“We will also liaise with housing associations to ensure blocks are either not affected or to ensure that urgent changes are made. We will check temporary homes and general housing stock, but that will take time.
“Yesterday’s announcement is a helpful one and we urge all parties involved to work together to ensure products are as safe as they can possibly be.”
Kensington and Chelsea Council has welcomed the announcement that the government will take responsibility for the Grenfell Tower site from the Metropolitan Police. The Council has always maintained that it should have no part in any day-to-day operations.
The announcement comes after the Metropolitan Police confirmed it has completed the forensic investigation of Grenfell Tower, which means the Tower is no longer required as a crime scene.
The government will now make operational decisions on issues such as the site’s safety, security and access arrangements, until the future of the site has been determined by the community. A formal agreement will be finalised in the autumn.
As these arrangements are put in place, the site will continue to be managed by the independent Site Management team who have been in place since July 2017.
Led by Doug Patterson, Chief Executive of the London Borough of Bromley, the team is responsible for all aspects of the on-going day-to-day management, such as health and safety and security. This ensures the Council will continue to take no role in making decisions regarding the site.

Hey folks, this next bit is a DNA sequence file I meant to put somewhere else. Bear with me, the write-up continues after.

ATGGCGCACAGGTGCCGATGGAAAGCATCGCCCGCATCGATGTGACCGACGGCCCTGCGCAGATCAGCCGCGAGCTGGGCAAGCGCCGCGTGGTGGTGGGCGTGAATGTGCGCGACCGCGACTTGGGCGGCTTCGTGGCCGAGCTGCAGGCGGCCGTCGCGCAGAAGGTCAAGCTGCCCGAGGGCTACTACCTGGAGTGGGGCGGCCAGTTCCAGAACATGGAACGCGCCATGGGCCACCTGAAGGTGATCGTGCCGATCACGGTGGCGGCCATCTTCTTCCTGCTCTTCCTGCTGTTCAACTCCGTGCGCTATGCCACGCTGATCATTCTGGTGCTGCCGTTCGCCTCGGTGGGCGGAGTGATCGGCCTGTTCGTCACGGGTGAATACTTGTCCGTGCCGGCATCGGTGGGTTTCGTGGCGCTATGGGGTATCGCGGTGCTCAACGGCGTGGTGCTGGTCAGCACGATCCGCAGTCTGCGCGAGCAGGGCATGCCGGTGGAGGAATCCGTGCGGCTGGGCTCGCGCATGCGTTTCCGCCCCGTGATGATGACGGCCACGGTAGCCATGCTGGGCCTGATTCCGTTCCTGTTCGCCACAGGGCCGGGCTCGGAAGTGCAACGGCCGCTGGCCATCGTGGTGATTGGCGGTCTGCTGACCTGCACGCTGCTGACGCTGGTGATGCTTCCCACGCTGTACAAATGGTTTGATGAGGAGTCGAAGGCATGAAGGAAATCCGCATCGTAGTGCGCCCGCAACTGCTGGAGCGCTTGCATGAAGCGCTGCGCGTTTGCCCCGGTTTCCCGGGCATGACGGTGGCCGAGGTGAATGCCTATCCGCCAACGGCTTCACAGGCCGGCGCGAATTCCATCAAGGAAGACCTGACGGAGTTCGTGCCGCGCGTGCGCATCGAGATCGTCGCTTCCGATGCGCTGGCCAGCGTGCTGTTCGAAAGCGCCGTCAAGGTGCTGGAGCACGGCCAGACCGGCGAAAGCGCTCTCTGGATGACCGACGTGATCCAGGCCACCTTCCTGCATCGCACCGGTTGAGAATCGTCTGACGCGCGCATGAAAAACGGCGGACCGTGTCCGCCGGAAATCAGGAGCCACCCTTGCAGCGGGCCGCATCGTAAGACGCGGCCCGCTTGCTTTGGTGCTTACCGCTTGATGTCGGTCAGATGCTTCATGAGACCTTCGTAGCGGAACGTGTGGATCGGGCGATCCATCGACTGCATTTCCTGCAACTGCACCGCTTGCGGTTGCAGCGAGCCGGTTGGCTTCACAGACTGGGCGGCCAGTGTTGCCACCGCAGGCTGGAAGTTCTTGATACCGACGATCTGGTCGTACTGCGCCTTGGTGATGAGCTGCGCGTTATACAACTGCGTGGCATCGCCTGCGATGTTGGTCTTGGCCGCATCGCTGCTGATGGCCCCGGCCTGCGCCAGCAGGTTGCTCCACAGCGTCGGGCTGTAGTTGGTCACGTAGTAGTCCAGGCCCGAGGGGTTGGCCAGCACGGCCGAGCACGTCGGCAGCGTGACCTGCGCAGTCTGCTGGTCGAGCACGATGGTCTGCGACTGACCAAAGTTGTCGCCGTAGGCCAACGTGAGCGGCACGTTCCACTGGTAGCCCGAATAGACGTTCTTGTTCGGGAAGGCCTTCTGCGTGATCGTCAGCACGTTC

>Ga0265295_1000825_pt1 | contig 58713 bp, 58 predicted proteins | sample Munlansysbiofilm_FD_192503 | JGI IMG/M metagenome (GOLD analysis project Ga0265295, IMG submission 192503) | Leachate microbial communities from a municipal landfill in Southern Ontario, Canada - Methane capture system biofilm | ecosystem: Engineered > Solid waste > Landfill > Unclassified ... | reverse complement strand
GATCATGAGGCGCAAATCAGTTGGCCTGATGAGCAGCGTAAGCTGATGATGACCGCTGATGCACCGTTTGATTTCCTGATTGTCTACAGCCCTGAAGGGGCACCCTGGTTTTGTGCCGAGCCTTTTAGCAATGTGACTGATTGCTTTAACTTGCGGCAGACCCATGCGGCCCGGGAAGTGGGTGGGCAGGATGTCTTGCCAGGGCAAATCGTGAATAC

The local policing team will continue to work closely with the Site Management team and patrol the surrounding area to protect the integrity of the site.
The Council has always been clear that in the long term, it is for the Grenfell community – the bereaved, survivors and residents – to decide on the future of the tower site. The community must have full control to shape the legacy of Grenfell following this tragedy. Earlier this year the Council signed up to a set of principles with the government committing to this and this remains our position.
You can find the government’s full statement here.
The site principles, signed up to by RBKC, can be found here.
A set of commitments to those affected by the Grenfell tragedy were discussed and agreed by Councillors last night (Wednesday 25 July).
“Our Commitments to those affected by the Grenfell tragedy” sets out our approach to working with survivors, the bereaved and the wider community towards long-term recovery.
The approach is informed by the many conversations with survivors, the bereaved and wider community we have had over the past year and has been developed together with NHS partners, West London Clinical Commissioning Group (CCG) and Central and North West London NHS Foundation Trust (CNWL).
Our overall aims are:
– To support survivors and those who were bereaved as a result of the tragedy to rebuild their lives
– To support with community-led recovery for the wider community, helping people to build a better future for themselves and families
– To help all those affected by the Grenfell tragedy to support themselves and each other, developing capacity and resilience for a better future
The Leadership Team – the Council’s decision making body – approved the commitments as a basis for further consultation and engagement. This will take place in the coming months so that we can hear more about what matters to survivors, the bereaved and the wider community.
The commitments are only the beginning of a wider conversation with the community and we have deliberately made them open-ended to ensure that they leave room for discussion, debate and challenge. They will be the foundation of a long-term recovery strategy, to be developed in partnership with residents and agreed by the Council in the autumn.
We will be contacting as many local community groups as possible to hear their ideas. There will be a number of drop-in sessions, workshops as well as dedicated consultation website for people to give us their views.
You can read more about the commitments on the Council’s website.